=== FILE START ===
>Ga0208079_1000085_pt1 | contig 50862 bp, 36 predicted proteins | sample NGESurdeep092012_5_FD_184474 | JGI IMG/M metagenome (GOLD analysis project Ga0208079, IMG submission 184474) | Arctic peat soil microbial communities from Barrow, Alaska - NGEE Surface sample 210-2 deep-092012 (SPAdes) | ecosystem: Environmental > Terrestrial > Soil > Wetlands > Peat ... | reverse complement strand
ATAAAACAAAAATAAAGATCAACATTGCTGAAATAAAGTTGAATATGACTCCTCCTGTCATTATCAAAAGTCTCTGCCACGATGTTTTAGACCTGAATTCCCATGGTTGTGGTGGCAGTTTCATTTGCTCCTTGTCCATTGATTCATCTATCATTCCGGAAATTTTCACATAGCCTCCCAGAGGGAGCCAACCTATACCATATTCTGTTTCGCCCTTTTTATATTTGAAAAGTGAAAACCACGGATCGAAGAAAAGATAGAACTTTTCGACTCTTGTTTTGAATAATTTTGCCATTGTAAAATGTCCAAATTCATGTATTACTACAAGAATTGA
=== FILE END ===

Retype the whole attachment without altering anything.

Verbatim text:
>Ga0208079_1000085_pt1 | contig 50862 bp, 36 predicted proteins | sample NGESurdeep092012_5_FD_184474 | JGI IMG/M metagenome (GOLD analysis project Ga0208079, IMG submission 184474) | Arctic peat soil microbial communities from Barrow, Alaska - NGEE Surface sample 210-2 deep-092012 (SPAdes) | ecosystem: Environmental > Terrestrial > Soil > Wetlands > Peat ... | reverse complement strand
ATAAAACAAAAATAAAGATCAACATTGCTGAAATAAAGTTGAATATGACTCCTCCTGTCATTATCAAAAGTCTCTGCCACGATGTTTTAGACCTGAATTCCCATGGTTGTGGTGGCAGTTTCATTTGCTCCTTGTCCATTGATTCATCTATCATTCCGGAAATTTTCACATAGCCTCCCAGAGGGAGCCAACCTATACCATATTCTGTTTCGCCCTTTTTATATTTGAAAAGTGAAAACCACGGATCGAAGAAAAGATAGAACTTTTCGACTCTTGTTTTGAATAATTTTGCCATTGTAAAATGTCCAAATTCATGTATTACTACAAGAATTGA